“It took some reassurance that this is not us taking over the Rapids, this is an alliance between two forces,” Wilson said. “I think they’re going to be impressed to be a part of our organization, with the coaching and administration and training facilities that we can offer.”

“We feel like we’ve been the torch-bearers for top end soccer in Chilliwack for many years, going all the way back to the guys who played in the 70’s and 80’s,” Virk said. “One of our concerns was making sure that history wouldn’t be erased, because you can’t have a healthy future without knowing about your past.”

Newly renamed the Chilliwack FC Rapids, the premier team will be guided by coach Gary Moffett, a newcomer to Chilliwack who has been charged with building a roster from scratch.

While the name and history of the Rapids is being retained, Wilson said it will be a completely fresh start on the field, with all roster spots up for grabs. That means no guarantees for former Rapids and none for hotshot U-21s. Everyone will have to earn their way onto the team.

“One of the nice things about having Gary as coach is that he is new to Chilliwack,” Wilson said. “He doesn’t know anybody and doesn’t have preconceived notions about anyone.”

Wilson believes there are some great 1992 and 1993 born players playing at the men’s recreational level who would be capable of playing premier. Virk wants to see them at upcoming training sessions (Monday and Wednesday nights at Townsend Park).

“If you think you’re one of the best soccer players you’ve ever seen, you want to come out and prove it,” he said. “If you’ve got that sort of talent and you’re playing for someone other than the Chilliwack FC Rapids, you’ll want to re-think that.”

Virk said the premier league is an eye-opening challenge for many players.

“Port Coquitlam had Major League Soccer players playing for them last year, and that’s the calibre you’ll see in the league,” he said. “It’s not for the shy or wilty because you’re playing against some of the very best this province, and frankly this country, has to offer.”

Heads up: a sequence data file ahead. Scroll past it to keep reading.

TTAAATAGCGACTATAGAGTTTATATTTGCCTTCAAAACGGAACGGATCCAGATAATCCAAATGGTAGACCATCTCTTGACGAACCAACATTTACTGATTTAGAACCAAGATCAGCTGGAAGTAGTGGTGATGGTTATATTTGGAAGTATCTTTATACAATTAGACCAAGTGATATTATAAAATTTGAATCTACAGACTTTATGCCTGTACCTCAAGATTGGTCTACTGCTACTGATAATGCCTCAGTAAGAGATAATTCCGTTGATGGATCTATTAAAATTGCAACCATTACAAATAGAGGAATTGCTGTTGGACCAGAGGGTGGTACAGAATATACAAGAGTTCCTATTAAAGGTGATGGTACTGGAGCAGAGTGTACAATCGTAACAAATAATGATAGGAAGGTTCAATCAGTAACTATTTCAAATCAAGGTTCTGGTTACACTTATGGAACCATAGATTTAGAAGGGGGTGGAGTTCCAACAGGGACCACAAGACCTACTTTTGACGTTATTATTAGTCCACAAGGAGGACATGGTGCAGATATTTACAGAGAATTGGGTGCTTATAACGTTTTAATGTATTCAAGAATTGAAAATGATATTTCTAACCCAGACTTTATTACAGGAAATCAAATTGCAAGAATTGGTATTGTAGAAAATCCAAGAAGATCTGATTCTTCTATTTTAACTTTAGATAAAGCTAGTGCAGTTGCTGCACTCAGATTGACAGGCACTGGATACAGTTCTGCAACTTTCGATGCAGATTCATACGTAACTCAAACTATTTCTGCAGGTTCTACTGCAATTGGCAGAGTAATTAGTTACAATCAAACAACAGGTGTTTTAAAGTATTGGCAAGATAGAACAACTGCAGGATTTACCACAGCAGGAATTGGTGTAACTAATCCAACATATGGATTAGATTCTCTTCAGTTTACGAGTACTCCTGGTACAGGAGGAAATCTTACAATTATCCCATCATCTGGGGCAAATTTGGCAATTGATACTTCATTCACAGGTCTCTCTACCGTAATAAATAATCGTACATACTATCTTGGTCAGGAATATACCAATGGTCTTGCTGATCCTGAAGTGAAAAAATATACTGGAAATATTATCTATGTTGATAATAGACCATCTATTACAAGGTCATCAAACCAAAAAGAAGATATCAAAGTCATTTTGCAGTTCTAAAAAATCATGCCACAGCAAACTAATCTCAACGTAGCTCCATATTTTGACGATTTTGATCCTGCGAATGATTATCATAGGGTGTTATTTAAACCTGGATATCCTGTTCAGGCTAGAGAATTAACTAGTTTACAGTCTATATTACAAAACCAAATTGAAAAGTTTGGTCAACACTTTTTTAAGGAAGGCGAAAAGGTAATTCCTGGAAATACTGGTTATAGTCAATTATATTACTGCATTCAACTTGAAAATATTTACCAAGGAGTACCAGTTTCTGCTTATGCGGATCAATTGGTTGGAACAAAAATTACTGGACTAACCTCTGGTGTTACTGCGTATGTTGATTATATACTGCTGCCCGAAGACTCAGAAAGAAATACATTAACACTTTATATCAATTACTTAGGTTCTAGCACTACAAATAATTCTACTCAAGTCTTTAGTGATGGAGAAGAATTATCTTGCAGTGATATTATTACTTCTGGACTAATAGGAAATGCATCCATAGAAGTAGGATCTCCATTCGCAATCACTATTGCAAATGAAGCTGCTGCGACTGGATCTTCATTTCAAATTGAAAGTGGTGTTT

The Rapids have had success in the not-too-distant past, but the team has struggled in the last two or three years. Virk believes an infusion of talent will help the team become stronger than it has ever been.

“If we concentrate our forces, we can compete with the bigger club powerhouses in Surrey, Langley, Port Moody and White Rock,” Virk said. “It wasn’t too long ago that we were winning the league title and playing in front of 400 fans. It’s a tall order, but we think we can get back to that and be at the point where we’re competing for provincial titles.”

As for long-term dreams, both men are thinking big. Wilson hopes the alliance will one day help land a covered year-round facility.

“If I had a personal goal, it would be to see soccer become such a dominant sport in this community that we would convince the city to build us an indoor facility,” Wilson said. “Something that would let our players play year round without worrying about wet weather or ruining fields. That would be the true final piece of my jigsaw puzzle for building soccer in this community.”

Virk hopes the alliance will one day lead to a fieldhouse.

“After university I went to play at the Vancouver Rowing Club, and they had a clubhouse with history,” Virk said. “Seeing the plaques and trophies and faces on the wall, you had a sense that you were a part of something bigger, and as a player it was pretty inspiring.”

Find info at www.chilliwackrapidssoccer.com or www.chilliwackfc.com.